Old Match Strikes

Match strikers—small containers used to store and strike matches—are a charming reminder that before the invention of electric lights, fire was a vital part of life. They are often spherical, conical, or figural and were most popular during the late 19th and early 20th centuries in Europe. Today phillumenists (collectors of matchbooks and matchsticks) continue to be fascinated by these sturdy, egalitarian objects.

In June 1888 old match strikes  social reformer Annie Besant, who had recently given a speech on female labor, interviewed several matchstick workers. She published a scathing expose of the working conditions at the Bryant and May factory in the newspaper The Link. In response the company owners tried to force the women to deny Besant’s allegations, but they refused and a strike was born.

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The striking matchwomen were dismissed as a “rough set of girls” and ranked in the lowest strata of society, but they refused to be silenced. They held meetings, made speeches, and even arranged for three MPs to meet with them. They also formed a committee, the Match Girls’ Committee, which led to discussions with Bryant and May about their demands and to a union for matchwomen.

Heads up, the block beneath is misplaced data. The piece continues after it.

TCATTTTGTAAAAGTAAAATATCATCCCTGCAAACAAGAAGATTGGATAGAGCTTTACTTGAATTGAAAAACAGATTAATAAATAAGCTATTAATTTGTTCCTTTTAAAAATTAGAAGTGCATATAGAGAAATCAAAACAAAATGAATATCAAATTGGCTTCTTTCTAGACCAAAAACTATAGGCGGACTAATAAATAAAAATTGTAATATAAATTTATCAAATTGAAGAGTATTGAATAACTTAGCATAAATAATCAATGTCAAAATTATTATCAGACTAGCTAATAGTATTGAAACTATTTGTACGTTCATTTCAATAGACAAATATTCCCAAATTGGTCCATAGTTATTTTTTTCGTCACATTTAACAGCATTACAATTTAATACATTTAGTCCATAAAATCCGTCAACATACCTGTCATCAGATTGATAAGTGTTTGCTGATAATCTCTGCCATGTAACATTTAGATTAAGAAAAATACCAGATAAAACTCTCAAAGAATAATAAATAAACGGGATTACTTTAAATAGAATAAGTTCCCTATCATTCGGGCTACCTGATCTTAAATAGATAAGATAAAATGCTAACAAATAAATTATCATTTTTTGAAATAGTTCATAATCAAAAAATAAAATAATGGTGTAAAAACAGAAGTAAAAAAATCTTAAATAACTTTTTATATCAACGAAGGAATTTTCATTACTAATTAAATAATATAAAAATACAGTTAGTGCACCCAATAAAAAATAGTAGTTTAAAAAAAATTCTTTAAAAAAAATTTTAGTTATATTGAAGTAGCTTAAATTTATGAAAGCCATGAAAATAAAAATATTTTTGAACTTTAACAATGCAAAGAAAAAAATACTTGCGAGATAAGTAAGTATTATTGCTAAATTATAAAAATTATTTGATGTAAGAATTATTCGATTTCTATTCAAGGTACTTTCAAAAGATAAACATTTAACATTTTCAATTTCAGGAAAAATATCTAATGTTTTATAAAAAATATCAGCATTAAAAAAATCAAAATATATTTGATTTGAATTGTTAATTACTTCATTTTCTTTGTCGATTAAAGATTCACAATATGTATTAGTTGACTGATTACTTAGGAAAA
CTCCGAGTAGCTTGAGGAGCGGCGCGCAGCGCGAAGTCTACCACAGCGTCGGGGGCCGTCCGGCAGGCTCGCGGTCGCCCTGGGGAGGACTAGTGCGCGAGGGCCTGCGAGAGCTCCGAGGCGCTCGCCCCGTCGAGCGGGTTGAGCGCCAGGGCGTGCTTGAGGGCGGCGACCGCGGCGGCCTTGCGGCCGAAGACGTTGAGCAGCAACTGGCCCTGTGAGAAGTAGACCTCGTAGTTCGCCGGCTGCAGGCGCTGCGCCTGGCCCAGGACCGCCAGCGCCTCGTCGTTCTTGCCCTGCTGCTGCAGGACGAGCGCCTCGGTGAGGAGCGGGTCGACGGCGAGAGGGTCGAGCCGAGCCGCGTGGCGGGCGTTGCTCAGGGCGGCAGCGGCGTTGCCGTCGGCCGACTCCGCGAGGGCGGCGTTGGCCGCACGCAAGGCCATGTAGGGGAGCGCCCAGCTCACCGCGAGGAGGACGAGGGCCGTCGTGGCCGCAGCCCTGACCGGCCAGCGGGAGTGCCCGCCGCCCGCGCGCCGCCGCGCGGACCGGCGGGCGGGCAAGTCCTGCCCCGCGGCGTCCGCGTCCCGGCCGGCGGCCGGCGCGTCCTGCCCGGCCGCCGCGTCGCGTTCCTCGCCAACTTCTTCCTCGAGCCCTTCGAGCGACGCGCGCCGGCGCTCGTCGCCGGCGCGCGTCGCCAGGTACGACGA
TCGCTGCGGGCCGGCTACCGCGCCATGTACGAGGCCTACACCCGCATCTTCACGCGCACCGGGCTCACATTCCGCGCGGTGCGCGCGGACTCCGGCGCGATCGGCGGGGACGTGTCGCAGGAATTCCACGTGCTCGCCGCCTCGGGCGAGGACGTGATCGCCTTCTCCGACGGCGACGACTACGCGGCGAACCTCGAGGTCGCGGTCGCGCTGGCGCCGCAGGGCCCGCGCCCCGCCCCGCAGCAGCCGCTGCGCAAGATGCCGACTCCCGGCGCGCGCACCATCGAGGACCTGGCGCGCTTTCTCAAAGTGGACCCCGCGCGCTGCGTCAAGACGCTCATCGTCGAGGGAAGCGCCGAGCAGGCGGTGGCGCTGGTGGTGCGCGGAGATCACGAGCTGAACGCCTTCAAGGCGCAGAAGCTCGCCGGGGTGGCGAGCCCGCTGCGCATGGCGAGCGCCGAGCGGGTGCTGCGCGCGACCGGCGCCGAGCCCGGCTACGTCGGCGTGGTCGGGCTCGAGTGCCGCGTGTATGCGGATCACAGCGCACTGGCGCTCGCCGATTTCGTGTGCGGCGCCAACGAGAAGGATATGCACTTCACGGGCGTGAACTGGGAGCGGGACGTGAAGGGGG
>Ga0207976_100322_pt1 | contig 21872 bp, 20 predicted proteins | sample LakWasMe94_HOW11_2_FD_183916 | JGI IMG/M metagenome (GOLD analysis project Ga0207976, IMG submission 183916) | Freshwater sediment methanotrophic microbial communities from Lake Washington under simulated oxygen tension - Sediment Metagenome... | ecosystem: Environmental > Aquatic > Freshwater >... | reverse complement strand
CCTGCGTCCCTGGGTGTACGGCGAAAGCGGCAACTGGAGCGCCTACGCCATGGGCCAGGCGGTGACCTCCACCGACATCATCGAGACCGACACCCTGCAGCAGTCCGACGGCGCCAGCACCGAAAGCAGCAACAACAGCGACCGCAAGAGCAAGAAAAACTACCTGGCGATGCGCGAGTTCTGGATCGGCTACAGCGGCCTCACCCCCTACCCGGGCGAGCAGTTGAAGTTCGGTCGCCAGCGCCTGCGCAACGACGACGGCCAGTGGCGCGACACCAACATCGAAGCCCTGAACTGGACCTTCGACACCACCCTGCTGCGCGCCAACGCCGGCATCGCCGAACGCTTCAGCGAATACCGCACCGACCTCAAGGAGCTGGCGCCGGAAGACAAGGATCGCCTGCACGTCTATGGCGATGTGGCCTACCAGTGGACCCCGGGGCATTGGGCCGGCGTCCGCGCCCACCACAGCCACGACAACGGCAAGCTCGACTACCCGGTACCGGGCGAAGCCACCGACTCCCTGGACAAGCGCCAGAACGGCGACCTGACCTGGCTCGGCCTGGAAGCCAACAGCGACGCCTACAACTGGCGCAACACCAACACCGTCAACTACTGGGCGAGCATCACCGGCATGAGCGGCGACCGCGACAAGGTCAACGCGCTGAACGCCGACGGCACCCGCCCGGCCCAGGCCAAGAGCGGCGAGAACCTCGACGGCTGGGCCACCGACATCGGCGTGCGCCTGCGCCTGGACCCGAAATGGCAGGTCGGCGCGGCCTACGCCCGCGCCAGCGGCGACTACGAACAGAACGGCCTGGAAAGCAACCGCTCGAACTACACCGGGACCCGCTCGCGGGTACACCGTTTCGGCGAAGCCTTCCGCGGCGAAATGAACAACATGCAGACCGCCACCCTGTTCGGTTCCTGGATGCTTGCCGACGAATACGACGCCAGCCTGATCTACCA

These old match strikes, which are typically made of porcelain, metal, or stoneware, have a top cylindrical container to hold matches and a ribbed surface for striking them. They can be used to accent any space in your home, including coffee tables, mantels, and bar carts. They can also be used as wedding favors, theatre props, and more.

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